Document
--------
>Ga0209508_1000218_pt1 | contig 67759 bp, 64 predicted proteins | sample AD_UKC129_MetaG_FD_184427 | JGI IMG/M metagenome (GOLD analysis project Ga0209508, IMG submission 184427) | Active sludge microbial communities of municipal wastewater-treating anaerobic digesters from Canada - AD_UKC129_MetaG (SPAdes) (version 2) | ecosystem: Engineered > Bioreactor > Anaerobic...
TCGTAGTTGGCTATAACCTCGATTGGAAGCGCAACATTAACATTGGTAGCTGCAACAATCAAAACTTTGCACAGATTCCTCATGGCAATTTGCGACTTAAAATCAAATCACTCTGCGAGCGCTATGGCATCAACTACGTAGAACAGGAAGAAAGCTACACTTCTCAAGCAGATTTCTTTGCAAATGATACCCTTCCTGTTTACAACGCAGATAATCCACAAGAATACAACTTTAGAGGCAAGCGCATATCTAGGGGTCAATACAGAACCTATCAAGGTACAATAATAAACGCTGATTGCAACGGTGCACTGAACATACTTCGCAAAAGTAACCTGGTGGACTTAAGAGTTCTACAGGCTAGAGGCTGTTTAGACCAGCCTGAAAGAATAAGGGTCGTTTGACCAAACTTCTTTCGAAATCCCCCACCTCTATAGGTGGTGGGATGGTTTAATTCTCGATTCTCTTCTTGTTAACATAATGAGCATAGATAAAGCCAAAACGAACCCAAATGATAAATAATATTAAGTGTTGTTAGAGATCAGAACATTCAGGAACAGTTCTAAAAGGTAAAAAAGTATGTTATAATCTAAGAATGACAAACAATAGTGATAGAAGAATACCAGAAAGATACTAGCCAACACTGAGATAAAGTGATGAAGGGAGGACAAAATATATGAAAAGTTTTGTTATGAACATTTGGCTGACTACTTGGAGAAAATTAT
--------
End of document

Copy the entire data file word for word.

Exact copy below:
>Ga0209508_1000218_pt1 | contig 67759 bp, 64 predicted proteins | sample AD_UKC129_MetaG_FD_184427 | JGI IMG/M metagenome (GOLD analysis project Ga0209508, IMG submission 184427) | Active sludge microbial communities of municipal wastewater-treating anaerobic digesters from Canada - AD_UKC129_MetaG (SPAdes) (version 2) | ecosystem: Engineered > Bioreactor > Anaerobic...
TCGTAGTTGGCTATAACCTCGATTGGAAGCGCAACATTAACATTGGTAGCTGCAACAATCAAAACTTTGCACAGATTCCTCATGGCAATTTGCGACTTAAAATCAAATCACTCTGCGAGCGCTATGGCATCAACTACGTAGAACAGGAAGAAAGCTACACTTCTCAAGCAGATTTCTTTGCAAATGATACCCTTCCTGTTTACAACGCAGATAATCCACAAGAATACAACTTTAGAGGCAAGCGCATATCTAGGGGTCAATACAGAACCTATCAAGGTACAATAATAAACGCTGATTGCAACGGTGCACTGAACATACTTCGCAAAAGTAACCTGGTGGACTTAAGAGTTCTACAGGCTAGAGGCTGTTTAGACCAGCCTGAAAGAATAAGGGTCGTTTGACCAAACTTCTTTCGAAATCCCCCACCTCTATAGGTGGTGGGATGGTTTAATTCTCGATTCTCTTCTTGTTAACATAATGAGCATAGATAAAGCCAAAACGAACCCAAATGATAAATAATATTAAGTGTTGTTAGAGATCAGAACATTCAGGAACAGTTCTAAAAGGTAAAAAAGTATGTTATAATCTAAGAATGACAAACAATAGTGATAGAAGAATACCAGAAAGATACTAGCCAACACTGAGATAAAGTGATGAAGGGAGGACAAAATATATGAAAAGTTTTGTTATGAACATTTGGCTGACTACTTGGAGAAAATTAT